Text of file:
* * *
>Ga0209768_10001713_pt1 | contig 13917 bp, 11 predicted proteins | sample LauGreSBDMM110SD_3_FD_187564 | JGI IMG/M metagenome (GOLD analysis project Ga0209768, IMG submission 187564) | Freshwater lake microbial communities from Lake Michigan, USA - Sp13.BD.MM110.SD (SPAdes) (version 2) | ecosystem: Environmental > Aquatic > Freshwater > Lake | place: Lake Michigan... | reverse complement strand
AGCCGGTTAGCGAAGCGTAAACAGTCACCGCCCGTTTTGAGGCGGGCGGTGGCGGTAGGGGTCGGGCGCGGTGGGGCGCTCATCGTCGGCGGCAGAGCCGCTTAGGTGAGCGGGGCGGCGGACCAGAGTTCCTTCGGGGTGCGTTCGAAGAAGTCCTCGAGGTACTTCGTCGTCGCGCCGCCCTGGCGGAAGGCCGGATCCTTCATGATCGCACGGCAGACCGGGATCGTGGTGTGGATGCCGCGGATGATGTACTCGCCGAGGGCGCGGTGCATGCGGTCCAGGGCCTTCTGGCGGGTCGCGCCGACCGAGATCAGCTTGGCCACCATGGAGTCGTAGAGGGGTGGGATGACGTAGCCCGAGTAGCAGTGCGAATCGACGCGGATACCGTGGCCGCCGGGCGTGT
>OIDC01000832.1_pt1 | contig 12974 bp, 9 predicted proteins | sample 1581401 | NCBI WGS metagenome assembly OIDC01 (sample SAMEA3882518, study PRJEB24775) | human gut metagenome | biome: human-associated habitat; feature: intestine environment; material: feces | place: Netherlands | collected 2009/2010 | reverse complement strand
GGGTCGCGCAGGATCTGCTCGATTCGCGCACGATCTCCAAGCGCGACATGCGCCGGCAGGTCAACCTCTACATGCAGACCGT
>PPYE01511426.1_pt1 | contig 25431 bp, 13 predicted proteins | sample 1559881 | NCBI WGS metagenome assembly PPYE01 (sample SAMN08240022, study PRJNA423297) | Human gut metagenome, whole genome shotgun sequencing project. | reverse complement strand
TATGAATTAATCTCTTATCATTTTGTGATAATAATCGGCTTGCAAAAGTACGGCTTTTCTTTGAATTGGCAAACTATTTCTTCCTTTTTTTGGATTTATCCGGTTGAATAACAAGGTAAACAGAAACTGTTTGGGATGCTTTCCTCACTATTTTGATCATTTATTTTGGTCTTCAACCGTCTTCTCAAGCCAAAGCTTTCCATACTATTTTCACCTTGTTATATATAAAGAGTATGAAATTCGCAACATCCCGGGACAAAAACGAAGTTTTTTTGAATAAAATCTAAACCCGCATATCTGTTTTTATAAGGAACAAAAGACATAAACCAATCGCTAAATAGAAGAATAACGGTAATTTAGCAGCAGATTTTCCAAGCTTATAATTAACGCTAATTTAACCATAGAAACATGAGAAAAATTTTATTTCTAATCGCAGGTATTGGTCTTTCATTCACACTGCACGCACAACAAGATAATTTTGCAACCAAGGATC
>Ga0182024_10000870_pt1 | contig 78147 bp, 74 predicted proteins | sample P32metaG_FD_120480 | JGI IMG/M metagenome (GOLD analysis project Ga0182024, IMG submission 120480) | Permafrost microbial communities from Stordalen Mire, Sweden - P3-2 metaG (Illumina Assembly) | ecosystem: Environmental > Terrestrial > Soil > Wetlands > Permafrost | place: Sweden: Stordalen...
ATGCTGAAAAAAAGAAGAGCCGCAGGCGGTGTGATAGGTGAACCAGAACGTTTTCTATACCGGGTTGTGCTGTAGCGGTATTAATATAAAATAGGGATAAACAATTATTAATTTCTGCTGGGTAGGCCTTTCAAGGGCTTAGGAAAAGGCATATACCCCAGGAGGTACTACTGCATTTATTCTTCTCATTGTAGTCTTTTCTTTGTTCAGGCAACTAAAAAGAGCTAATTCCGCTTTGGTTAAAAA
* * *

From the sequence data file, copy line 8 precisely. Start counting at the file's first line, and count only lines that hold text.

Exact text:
ATGCTGAAAAAAAGAAGAGCCGCAGGCGGTGTGATAGGTGAACCAGAACGTTTTCTATACCGGGTTGTGCTGTAGCGGTATTAATATAAAATAGGGATAAACAATTATTAATTTCTGCTGGGTAGGCCTTTCAAGGGCTTAGGAAAAGGCATATACCCCAGGAGGTACTACTGCATTTATTCTTCTCATTGTAGTCTTTTCTTTGTTCAGGCAACTAAAAAGAGCTAATTCCGCTTTGGTTAAAAA